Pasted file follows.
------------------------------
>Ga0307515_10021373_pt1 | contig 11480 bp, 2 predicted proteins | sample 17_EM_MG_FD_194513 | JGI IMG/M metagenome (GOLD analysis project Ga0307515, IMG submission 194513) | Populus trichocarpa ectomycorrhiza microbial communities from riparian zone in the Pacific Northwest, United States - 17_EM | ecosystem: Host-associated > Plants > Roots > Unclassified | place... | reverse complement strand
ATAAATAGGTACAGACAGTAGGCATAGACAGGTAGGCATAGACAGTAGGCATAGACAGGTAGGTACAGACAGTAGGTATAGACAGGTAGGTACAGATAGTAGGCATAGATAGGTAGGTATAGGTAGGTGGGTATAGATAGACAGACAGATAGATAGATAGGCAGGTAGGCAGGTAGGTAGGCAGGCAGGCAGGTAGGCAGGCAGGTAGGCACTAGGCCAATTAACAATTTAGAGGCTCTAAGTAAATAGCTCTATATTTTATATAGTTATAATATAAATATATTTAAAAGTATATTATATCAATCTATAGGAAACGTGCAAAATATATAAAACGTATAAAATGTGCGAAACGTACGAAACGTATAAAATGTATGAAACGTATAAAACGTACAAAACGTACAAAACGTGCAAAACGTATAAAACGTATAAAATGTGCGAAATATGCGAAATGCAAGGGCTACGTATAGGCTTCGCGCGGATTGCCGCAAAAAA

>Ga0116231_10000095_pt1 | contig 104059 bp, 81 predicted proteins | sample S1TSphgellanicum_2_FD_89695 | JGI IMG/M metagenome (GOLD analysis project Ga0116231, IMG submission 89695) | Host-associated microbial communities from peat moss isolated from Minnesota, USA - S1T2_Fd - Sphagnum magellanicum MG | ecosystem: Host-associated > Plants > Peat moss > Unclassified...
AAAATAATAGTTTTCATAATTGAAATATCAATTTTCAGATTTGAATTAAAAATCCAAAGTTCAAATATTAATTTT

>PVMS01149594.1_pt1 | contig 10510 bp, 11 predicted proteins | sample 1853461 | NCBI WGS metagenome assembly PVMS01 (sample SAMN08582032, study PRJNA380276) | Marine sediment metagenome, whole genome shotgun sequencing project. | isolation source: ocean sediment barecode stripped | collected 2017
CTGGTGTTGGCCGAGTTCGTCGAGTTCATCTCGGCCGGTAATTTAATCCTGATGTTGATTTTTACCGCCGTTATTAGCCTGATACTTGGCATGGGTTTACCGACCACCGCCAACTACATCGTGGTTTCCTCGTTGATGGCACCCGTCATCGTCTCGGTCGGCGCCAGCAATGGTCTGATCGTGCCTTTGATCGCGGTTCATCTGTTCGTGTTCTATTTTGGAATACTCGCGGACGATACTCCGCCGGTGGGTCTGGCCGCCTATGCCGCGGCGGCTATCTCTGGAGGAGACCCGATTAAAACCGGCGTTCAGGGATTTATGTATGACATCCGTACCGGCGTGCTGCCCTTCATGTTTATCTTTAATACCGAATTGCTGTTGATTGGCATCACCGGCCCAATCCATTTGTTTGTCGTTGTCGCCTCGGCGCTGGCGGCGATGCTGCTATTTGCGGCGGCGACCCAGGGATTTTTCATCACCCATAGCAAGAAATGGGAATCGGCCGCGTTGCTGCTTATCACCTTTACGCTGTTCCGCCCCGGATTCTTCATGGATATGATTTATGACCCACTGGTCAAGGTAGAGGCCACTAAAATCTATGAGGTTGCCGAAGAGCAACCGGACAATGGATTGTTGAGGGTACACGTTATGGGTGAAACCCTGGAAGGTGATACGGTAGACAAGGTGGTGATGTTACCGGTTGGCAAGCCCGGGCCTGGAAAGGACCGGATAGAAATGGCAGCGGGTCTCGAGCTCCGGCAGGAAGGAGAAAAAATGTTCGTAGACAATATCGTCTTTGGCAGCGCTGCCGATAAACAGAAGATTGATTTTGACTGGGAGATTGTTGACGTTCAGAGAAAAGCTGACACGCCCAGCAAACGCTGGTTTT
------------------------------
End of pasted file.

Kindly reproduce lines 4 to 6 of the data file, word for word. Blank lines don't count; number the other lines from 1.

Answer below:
AAAATAATAGTTTTCATAATTGAAATATCAATTTTCAGATTTGAATTAAAAATCCAAAGTTCAAATATTAATTTT

>PVMS01149594.1_pt1 | contig 10510 bp, 11 predicted proteins | sample 1853461 | NCBI WGS metagenome assembly PVMS01 (sample SAMN08582032, study PRJNA380276) | Marine sediment metagenome, whole genome shotgun sequencing project. | isolation source: ocean sediment barecode stripped | collected 2017
CTGGTGTTGGCCGAGTTCGTCGAGTTCATCTCGGCCGGTAATTTAATCCTGATGTTGATTTTTACCGCCGTTATTAGCCTGATACTTGGCATGGGTTTACCGACCACCGCCAACTACATCGTGGTTTCCTCGTTGATGGCACCCGTCATCGTCTCGGTCGGCGCCAGCAATGGTCTGATCGTGCCTTTGATCGCGGTTCATCTGTTCGTGTTCTATTTTGGAATACTCGCGGACGATACTCCGCCGGTGGGTCTGGCCGCCTATGCCGCGGCGGCTATCTCTGGAGGAGACCCGATTAAAACCGGCGTTCAGGGATTTATGTATGACATCCGTACCGGCGTGCTGCCCTTCATGTTTATCTTTAATACCGAATTGCTGTTGATTGGCATCACCGGCCCAATCCATTTGTTTGTCGTTGTCGCCTCGGCGCTGGCGGCGATGCTGCTATTTGCGGCGGCGACCCAGGGATTTTTCATCACCCATAGCAAGAAATGGGAATCGGCCGCGTTGCTGCTTATCACCTTTACGCTGTTCCGCCCCGGATTCTTCATGGATATGATTTATGACCCACTGGTCAAGGTAGAGGCCACTAAAATCTATGAGGTTGCCGAAGAGCAACCGGACAATGGATTGTTGAGGGTACACGTTATGGGTGAAACCCTGGAAGGTGATACGGTAGACAAGGTGGTGATGTTACCGGTTGGCAAGCCCGGGCCTGGAAAGGACCGGATAGAAATGGCAGCGGGTCTCGAGCTCCGGCAGGAAGGAGAAAAAATGTTCGTAGACAATATCGTCTTTGGCAGCGCTGCCGATAAACAGAAGATTGATTTTGACTGGGAGATTGTTGACGTTCAGAGAAAAGCTGACACGCCCAGCAAACGCTGGTTTT